In response to NH’s rejection, Barceló “said the discussion was over”. According to sources at the company, “no other proposals are possible”.

The decision of NH’s Board of Directors was made public at the end of trading. NH’s shares finished trading yesterday at a price of €6.115 per share, after rising by 1.83%. Since Barceló expressed its interest in NH, the share price of the latter has increased by 22% (…).

NH closed 2016 with sales of €1.475 billion, an EBITDA of €181 million and a net profit of €30.8 million. The group’s strategic plan for the next three years forecasts a recurring profit of €100 million and an EBITDA of up to €290 million in 2019.

Meanwhile, Barceló closed 2016 with turnover of €2.855 billion, net sales of €1.98 billion, an EBITDA of €339 million and a net profit of €125 million.

At the operating level, NH has 380 hotels and 59,000 rooms in more than thirty countries, whilst Barceló owns more than 230 hotels in 22 countries and almost 52,000 rooms.

Original story: Expansión (by Rebeca Arroyo)

Translation: Carmel Drake

Santander Considers Selling 51% Of Popular’s RE To A Single Fund

20 July 2017 – Expansión

The process initiated by Banco Santander at the end of June to find partners willing to take on some of Popular’s portfolio of foreclosed assets and doubtful real estate debts (with a gross value of €30,000 million) is moving ahead and the entity’s preferred options are starting to emerge (…).

According to sources familiar with proceedings, one of the options that Santander is considering is the sale of 51% of this real estate business to a single buyer.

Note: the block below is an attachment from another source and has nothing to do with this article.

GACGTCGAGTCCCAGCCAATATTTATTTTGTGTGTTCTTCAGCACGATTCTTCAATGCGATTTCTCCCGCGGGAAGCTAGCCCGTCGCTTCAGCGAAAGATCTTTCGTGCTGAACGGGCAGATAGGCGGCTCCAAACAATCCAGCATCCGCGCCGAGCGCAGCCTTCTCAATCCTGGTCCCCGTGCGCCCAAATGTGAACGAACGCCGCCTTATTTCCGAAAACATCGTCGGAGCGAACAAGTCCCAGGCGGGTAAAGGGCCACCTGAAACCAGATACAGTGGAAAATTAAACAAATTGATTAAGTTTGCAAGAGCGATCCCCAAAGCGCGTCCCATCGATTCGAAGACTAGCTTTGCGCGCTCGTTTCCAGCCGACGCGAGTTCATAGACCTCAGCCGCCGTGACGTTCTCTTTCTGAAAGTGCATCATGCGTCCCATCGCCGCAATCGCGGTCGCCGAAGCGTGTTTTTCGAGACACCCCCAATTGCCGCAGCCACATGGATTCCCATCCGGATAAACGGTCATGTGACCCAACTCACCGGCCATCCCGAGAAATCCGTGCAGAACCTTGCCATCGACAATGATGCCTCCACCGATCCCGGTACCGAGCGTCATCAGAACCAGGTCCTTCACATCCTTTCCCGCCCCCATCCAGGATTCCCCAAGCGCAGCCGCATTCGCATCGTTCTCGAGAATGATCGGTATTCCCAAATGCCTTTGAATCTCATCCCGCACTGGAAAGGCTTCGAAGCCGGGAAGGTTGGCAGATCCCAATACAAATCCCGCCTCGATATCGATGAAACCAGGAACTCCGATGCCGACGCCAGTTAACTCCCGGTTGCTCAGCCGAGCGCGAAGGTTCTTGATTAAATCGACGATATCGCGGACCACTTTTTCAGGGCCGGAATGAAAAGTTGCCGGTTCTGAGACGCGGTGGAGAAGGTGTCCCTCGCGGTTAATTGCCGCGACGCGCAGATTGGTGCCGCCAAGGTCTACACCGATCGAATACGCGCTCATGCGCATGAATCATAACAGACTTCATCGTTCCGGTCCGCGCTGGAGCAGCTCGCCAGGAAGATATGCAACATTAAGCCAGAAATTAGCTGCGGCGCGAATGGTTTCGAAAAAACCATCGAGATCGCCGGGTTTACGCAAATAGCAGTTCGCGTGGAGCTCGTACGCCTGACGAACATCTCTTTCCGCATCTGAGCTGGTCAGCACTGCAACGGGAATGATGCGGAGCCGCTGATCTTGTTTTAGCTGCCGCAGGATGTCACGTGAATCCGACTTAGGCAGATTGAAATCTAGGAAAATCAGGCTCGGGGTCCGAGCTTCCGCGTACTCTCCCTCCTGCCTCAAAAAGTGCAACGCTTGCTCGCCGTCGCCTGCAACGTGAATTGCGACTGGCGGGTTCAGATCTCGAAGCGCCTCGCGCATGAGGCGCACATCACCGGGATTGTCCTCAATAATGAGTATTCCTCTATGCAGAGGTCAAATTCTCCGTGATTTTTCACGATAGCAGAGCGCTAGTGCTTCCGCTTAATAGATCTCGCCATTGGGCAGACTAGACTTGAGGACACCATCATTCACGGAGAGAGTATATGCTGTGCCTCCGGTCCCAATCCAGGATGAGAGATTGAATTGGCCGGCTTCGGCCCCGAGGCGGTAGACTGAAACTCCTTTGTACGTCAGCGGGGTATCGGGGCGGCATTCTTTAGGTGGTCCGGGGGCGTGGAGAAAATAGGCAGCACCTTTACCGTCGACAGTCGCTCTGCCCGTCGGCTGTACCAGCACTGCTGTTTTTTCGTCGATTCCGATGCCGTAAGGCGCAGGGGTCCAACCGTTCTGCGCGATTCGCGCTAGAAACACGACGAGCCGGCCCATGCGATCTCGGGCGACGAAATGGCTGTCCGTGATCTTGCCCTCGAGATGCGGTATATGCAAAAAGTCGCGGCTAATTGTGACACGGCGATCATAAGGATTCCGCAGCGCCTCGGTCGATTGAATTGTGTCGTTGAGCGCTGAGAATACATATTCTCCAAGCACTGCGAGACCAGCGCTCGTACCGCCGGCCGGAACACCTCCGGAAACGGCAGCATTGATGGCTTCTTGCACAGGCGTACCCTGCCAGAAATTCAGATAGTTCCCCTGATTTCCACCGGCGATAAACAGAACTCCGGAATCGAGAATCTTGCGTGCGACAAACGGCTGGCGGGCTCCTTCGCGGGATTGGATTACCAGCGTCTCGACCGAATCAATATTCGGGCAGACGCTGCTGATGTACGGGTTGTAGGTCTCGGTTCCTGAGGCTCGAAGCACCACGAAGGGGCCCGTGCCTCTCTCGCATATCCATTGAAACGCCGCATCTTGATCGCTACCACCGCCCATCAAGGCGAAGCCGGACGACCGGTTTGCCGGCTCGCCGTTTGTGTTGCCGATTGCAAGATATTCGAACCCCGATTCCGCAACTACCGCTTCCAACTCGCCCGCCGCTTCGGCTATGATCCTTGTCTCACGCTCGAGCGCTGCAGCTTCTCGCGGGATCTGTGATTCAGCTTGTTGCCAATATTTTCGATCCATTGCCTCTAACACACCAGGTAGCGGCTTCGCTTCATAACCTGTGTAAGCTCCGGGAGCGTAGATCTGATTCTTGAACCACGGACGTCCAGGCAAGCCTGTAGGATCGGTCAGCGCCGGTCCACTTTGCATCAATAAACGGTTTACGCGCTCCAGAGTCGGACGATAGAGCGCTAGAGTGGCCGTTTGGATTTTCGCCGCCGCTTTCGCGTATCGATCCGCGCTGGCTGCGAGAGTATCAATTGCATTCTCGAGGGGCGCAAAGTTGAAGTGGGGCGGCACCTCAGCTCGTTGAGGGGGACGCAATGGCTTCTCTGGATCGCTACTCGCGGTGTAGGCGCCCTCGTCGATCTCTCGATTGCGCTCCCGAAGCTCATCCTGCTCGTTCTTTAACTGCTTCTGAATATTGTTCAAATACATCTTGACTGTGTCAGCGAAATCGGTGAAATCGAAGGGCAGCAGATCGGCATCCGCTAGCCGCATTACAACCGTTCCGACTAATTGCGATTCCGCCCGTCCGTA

The same sources explain that the sale of a majority stake to an investment fund would allow the Cantabrian bank to deconsolidate all of the non-performing real estate risk from its balance sheet, as it would be left with a minority stake. Santander has engaged Morgan Stanley as the advisor bank for the process and has appointed independent director Pedro Pablo Villasante to supervise the entity.

Sources in the market indicate that interested parties include some of the funds specialising in these assets, such as Apollo, Blackstone and Lone Star. They add, nevertheless, that the definitive format through which these firms will enter into the operation has not been defined yet since any deal is still in a very preliminary phase.

Non-binding offers

Sources at Banco Santander acknowledge that this possible deconsolidation of the real estate business, through its sale to a partner, is just one of the options being considered. However, they maintain that the definitive decision as to whether the entity will choose a single buyer or more than one buyer has not been taken yet and is not even close to being taken.

According to sources close to the bank, the operation is still in the “attracting interest and receiving non-binding offers” phase. This period will continue until at least after the presentation of the results corresponding to the first half of the year, which is planned for Friday 28 July.

The period during which the various funds may submit their non-binding offers is expected to remain open until that same date, at least. Market sources are confident that other major investors will also express their interest, including Cerberus, Goldman Sachs, KKR, Kennedy Wilson and Värde Partners. The next phase will see the receipt of the binding offers